An efficient charging infrastructure is crucial towards boosting consumer confidence and driving transport decarbonisation. NFDA will be engaging with the relevant Government departments to encourage a structured approach towards improving the UK charging network.

With growing interest and demand from motorists for Battery Electric Vehicles (BEVs) it is encouraging to see more focus rightly shifting towards supply, ensuring more products are entering the UK market with a ZEV mandate.

Andy Willis, founder Kona Energy:

The biggest obstacle on our path to net zero remains unmoved. Without significant grid connection reform, vast potential of clean energy development will linger trapped behind red tape and bureaucratic delays.

Investment and funding into the industry is not the issue – it’s connecting these projects to the grid where the real frustration lies. Kona has approved battery storage facilities that could be built and pumping power into countless homes in a matter of months, but due to the archaic system that will now take years.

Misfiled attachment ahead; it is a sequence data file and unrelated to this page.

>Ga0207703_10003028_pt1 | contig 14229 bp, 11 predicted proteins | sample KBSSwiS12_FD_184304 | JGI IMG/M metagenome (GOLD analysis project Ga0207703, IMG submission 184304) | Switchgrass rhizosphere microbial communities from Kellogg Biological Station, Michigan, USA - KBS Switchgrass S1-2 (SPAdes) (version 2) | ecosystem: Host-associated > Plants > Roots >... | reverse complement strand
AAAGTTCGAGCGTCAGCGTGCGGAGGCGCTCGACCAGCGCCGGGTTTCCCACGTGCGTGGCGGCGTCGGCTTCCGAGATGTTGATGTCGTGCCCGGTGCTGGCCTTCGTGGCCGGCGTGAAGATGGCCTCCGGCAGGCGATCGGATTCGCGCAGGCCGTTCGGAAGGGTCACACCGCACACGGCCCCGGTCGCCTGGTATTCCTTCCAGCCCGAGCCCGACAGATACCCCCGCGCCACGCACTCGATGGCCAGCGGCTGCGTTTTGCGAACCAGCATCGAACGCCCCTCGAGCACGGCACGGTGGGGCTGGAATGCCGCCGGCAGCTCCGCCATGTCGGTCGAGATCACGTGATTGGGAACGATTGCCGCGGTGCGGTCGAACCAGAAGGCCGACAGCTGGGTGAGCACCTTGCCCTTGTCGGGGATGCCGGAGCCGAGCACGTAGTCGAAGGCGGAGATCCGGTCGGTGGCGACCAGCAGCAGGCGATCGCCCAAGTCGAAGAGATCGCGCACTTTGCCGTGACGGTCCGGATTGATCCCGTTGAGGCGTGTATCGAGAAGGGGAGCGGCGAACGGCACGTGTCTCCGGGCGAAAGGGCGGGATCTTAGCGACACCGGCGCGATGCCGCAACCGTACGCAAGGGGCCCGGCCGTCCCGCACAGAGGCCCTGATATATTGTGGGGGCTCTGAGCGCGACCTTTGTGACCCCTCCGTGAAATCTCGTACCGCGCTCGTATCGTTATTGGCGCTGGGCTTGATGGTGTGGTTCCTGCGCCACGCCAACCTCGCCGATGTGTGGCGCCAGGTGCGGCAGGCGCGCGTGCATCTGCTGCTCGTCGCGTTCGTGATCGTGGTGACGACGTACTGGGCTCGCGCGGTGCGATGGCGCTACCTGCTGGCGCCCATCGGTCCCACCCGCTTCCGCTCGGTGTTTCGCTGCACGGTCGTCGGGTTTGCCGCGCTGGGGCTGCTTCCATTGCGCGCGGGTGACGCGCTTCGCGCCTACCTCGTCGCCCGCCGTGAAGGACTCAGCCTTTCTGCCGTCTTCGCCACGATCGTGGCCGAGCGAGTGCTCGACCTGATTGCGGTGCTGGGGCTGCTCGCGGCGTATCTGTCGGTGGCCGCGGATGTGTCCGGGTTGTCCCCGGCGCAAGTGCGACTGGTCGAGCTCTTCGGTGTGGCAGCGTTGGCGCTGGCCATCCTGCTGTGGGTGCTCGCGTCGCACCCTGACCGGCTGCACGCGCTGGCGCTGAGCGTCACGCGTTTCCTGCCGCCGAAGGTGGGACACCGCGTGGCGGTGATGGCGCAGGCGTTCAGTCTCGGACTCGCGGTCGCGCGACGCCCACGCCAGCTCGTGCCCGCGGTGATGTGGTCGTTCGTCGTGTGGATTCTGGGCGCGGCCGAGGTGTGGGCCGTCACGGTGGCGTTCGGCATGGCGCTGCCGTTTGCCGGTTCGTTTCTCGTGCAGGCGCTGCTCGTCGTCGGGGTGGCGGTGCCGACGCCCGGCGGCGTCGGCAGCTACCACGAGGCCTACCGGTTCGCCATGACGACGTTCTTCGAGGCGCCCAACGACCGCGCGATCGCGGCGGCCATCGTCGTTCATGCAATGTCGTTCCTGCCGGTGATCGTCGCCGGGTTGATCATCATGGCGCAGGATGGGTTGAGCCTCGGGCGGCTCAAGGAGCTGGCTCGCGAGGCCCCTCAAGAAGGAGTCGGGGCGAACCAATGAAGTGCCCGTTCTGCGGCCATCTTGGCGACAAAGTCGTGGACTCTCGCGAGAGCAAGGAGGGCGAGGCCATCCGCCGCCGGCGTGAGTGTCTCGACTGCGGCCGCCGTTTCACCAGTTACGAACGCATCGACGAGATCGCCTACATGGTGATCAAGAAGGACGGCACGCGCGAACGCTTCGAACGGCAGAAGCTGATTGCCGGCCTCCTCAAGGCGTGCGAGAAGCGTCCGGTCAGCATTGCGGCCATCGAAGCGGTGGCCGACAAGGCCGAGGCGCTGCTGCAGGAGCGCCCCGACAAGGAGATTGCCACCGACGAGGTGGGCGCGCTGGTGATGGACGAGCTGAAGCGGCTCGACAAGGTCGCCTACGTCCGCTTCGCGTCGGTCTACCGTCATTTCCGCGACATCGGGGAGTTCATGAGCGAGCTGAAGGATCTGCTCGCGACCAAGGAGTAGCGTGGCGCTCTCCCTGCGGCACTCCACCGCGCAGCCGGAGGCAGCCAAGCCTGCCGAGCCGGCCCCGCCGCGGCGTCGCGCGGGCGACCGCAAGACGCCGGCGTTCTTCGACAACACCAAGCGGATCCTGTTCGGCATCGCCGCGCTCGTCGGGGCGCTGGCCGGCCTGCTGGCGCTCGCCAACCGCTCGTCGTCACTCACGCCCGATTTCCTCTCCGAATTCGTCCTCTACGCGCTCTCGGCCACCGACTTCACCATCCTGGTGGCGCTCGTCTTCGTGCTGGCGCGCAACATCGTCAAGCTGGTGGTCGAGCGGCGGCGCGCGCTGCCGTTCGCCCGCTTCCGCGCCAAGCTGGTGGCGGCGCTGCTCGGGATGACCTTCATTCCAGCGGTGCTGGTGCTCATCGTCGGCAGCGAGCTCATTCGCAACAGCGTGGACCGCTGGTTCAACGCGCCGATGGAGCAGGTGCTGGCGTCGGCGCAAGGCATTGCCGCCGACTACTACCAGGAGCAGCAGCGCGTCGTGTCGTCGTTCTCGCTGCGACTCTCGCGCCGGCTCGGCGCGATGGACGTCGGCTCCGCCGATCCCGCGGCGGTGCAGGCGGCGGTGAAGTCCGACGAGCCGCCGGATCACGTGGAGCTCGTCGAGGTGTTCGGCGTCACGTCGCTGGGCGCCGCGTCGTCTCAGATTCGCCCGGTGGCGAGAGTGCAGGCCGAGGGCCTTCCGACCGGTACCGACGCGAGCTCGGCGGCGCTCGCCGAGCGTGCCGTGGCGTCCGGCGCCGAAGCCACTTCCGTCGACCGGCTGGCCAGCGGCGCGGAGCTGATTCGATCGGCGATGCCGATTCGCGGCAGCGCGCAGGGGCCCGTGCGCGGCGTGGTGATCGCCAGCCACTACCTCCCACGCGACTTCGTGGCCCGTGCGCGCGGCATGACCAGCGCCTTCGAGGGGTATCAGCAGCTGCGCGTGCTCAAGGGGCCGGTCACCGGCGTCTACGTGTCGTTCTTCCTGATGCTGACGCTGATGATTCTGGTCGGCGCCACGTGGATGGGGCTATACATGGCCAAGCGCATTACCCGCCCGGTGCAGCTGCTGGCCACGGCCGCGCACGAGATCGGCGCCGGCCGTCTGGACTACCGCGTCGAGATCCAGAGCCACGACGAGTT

It is not uncommon to hear of connection dates in the late 2030s. This is entirely unsustainable to expect international investment to keep coming if it won’t see returns for almost twenty years.

The time for consultations and committees is over – the industry needs to see comprehensive and well-funded action to retain trust in the Government’s commitment to net zero. An action plan ‘later this year’ is not good enough.

Kona has been in Texas this week for the Energy Storage Summit USA 2023, with plans in place to divert investment from the UK to the US. This is multifactorial, including on the basis of rapid American grid connections and a more favourable investment climate, alongside a willingness from authorities to find reasons to support projects, rather than to delay and obstruct. They are seriously backing their net zero ambitions with the US Inflation Reduction Act. Without a British equivalent, the UK will fall behind.

Connection delays imperil the green future. Net zero by 2050 is downright impossible without a grid revolution.